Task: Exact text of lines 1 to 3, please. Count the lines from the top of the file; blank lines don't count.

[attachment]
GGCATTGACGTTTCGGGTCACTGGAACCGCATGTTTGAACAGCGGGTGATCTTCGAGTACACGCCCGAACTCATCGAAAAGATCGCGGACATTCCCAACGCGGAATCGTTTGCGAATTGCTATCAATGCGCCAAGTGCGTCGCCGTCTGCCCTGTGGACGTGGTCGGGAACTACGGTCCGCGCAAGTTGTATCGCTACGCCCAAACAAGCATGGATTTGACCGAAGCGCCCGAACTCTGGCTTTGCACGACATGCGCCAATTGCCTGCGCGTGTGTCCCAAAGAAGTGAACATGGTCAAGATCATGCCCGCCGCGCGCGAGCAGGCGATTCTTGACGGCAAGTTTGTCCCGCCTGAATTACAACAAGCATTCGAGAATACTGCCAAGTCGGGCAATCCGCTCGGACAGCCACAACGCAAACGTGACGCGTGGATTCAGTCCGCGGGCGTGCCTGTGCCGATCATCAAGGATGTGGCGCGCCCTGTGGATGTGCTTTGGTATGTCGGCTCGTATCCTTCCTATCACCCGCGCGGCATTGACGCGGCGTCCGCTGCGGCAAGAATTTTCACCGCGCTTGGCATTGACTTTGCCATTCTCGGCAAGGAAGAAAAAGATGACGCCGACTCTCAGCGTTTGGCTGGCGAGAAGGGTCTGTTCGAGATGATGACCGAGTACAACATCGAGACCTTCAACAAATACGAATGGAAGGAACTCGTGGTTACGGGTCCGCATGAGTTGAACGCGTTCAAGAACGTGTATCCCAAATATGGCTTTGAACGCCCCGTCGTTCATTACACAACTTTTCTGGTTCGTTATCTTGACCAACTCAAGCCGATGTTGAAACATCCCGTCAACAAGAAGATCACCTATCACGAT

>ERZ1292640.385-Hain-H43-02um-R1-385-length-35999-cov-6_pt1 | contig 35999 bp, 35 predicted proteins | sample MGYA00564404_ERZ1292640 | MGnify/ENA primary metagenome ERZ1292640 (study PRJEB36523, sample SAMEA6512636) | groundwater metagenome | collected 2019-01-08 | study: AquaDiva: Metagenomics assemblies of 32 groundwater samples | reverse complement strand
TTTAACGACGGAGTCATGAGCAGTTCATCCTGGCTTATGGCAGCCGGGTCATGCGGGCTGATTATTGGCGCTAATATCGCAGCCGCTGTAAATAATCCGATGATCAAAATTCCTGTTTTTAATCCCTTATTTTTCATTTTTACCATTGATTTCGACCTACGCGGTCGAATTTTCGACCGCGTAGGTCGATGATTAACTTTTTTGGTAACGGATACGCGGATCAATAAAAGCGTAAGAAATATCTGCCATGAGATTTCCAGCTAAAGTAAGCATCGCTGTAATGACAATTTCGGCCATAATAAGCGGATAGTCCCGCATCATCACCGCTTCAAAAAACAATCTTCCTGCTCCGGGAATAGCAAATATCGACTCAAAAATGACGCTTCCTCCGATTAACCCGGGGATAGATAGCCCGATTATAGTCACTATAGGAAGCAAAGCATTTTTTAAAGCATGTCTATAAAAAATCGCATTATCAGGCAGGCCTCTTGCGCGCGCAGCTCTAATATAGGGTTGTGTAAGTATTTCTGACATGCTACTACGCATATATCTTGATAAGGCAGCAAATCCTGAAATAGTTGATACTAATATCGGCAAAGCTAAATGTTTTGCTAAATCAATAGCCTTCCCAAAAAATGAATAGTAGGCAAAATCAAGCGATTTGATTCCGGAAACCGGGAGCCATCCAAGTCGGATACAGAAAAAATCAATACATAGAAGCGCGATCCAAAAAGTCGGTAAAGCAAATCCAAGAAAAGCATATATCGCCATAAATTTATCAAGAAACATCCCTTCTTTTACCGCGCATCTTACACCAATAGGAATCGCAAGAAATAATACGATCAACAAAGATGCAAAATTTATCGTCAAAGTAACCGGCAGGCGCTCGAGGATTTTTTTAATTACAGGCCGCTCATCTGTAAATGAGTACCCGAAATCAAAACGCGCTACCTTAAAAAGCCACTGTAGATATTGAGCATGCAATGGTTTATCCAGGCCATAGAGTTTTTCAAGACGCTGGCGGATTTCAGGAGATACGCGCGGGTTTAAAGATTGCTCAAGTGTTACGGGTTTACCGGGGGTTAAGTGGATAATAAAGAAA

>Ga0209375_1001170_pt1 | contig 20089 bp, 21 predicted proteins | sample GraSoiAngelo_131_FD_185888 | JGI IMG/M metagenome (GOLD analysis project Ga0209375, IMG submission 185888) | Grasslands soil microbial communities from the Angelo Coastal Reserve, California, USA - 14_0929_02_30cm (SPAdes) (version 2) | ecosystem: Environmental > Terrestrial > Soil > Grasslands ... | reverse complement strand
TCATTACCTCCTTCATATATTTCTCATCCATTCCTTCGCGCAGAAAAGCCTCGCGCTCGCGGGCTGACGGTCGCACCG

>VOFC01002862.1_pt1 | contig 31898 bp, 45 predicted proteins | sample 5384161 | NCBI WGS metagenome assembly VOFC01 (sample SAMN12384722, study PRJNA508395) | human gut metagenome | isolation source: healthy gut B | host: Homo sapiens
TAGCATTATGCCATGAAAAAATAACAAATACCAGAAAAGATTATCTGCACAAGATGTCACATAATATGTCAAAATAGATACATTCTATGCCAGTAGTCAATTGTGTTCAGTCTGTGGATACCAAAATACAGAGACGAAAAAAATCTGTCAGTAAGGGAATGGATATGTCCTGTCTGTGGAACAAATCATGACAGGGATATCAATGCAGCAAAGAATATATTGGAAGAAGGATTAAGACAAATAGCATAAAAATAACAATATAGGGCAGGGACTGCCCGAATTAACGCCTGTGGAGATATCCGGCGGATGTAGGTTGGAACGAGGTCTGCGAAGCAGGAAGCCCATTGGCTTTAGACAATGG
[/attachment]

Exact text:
GGCATTGACGTTTCGGGTCACTGGAACCGCATGTTTGAACAGCGGGTGATCTTCGAGTACACGCCCGAACTCATCGAAAAGATCGCGGACATTCCCAACGCGGAATCGTTTGCGAATTGCTATCAATGCGCCAAGTGCGTCGCCGTCTGCCCTGTGGACGTGGTCGGGAACTACGGTCCGCGCAAGTTGTATCGCTACGCCCAAACAAGCATGGATTTGACCGAAGCGCCCGAACTCTGGCTTTGCACGACATGCGCCAATTGCCTGCGCGTGTGTCCCAAAGAAGTGAACATGGTCAAGATCATGCCCGCCGCGCGCGAGCAGGCGATTCTTGACGGCAAGTTTGTCCCGCCTGAATTACAACAAGCATTCGAGAATACTGCCAAGTCGGGCAATCCGCTCGGACAGCCACAACGCAAACGTGACGCGTGGATTCAGTCCGCGGGCGTGCCTGTGCCGATCATCAAGGATGTGGCGCGCCCTGTGGATGTGCTTTGGTATGTCGGCTCGTATCCTTCCTATCACCCGCGCGGCATTGACGCGGCGTCCGCTGCGGCAAGAATTTTCACCGCGCTTGGCATTGACTTTGCCATTCTCGGCAAGGAAGAAAAAGATGACGCCGACTCTCAGCGTTTGGCTGGCGAGAAGGGTCTGTTCGAGATGATGACCGAGTACAACATCGAGACCTTCAACAAATACGAATGGAAGGAACTCGTGGTTACGGGTCCGCATGAGTTGAACGCGTTCAAGAACGTGTATCCCAAATATGGCTTTGAACGCCCCGTCGTTCATTACACAACTTTTCTGGTTCGTTATCTTGACCAACTCAAGCCGATGTTGAAACATCCCGTCAACAAGAAGATCACCTATCACGAT

>ERZ1292640.385-Hain-H43-02um-R1-385-length-35999-cov-6_pt1 | contig 35999 bp, 35 predicted proteins | sample MGYA00564404_ERZ1292640 | MGnify/ENA primary metagenome ERZ1292640 (study PRJEB36523, sample SAMEA6512636) | groundwater metagenome | collected 2019-01-08 | study: AquaDiva: Metagenomics assemblies of 32 groundwater samples | reverse complement strand
TTTAACGACGGAGTCATGAGCAGTTCATCCTGGCTTATGGCAGCCGGGTCATGCGGGCTGATTATTGGCGCTAATATCGCAGCCGCTGTAAATAATCCGATGATCAAAATTCCTGTTTTTAATCCCTTATTTTTCATTTTTACCATTGATTTCGACCTACGCGGTCGAATTTTCGACCGCGTAGGTCGATGATTAACTTTTTTGGTAACGGATACGCGGATCAATAAAAGCGTAAGAAATATCTGCCATGAGATTTCCAGCTAAAGTAAGCATCGCTGTAATGACAATTTCGGCCATAATAAGCGGATAGTCCCGCATCATCACCGCTTCAAAAAACAATCTTCCTGCTCCGGGAATAGCAAATATCGACTCAAAAATGACGCTTCCTCCGATTAACCCGGGGATAGATAGCCCGATTATAGTCACTATAGGAAGCAAAGCATTTTTTAAAGCATGTCTATAAAAAATCGCATTATCAGGCAGGCCTCTTGCGCGCGCAGCTCTAATATAGGGTTGTGTAAGTATTTCTGACATGCTACTACGCATATATCTTGATAAGGCAGCAAATCCTGAAATAGTTGATACTAATATCGGCAAAGCTAAATGTTTTGCTAAATCAATAGCCTTCCCAAAAAATGAATAGTAGGCAAAATCAAGCGATTTGATTCCGGAAACCGGGAGCCATCCAAGTCGGATACAGAAAAAATCAATACATAGAAGCGCGATCCAAAAAGTCGGTAAAGCAAATCCAAGAAAAGCATATATCGCCATAAATTTATCAAGAAACATCCCTTCTTTTACCGCGCATCTTACACCAATAGGAATCGCAAGAAATAATACGATCAACAAAGATGCAAAATTTATCGTCAAAGTAACCGGCAGGCGCTCGAGGATTTTTTTAATTACAGGCCGCTCATCTGTAAATGAGTACCCGAAATCAAAACGCGCTACCTTAAAAAGCCACTGTAGATATTGAGCATGCAATGGTTTATCCAGGCCATAGAGTTTTTCAAGACGCTGGCGGATTTCAGGAGATACGCGCGGGTTTAAAGATTGCTCAAGTGTTACGGGTTTACCGGGGGTTAAGTGGATAATAAAGAAA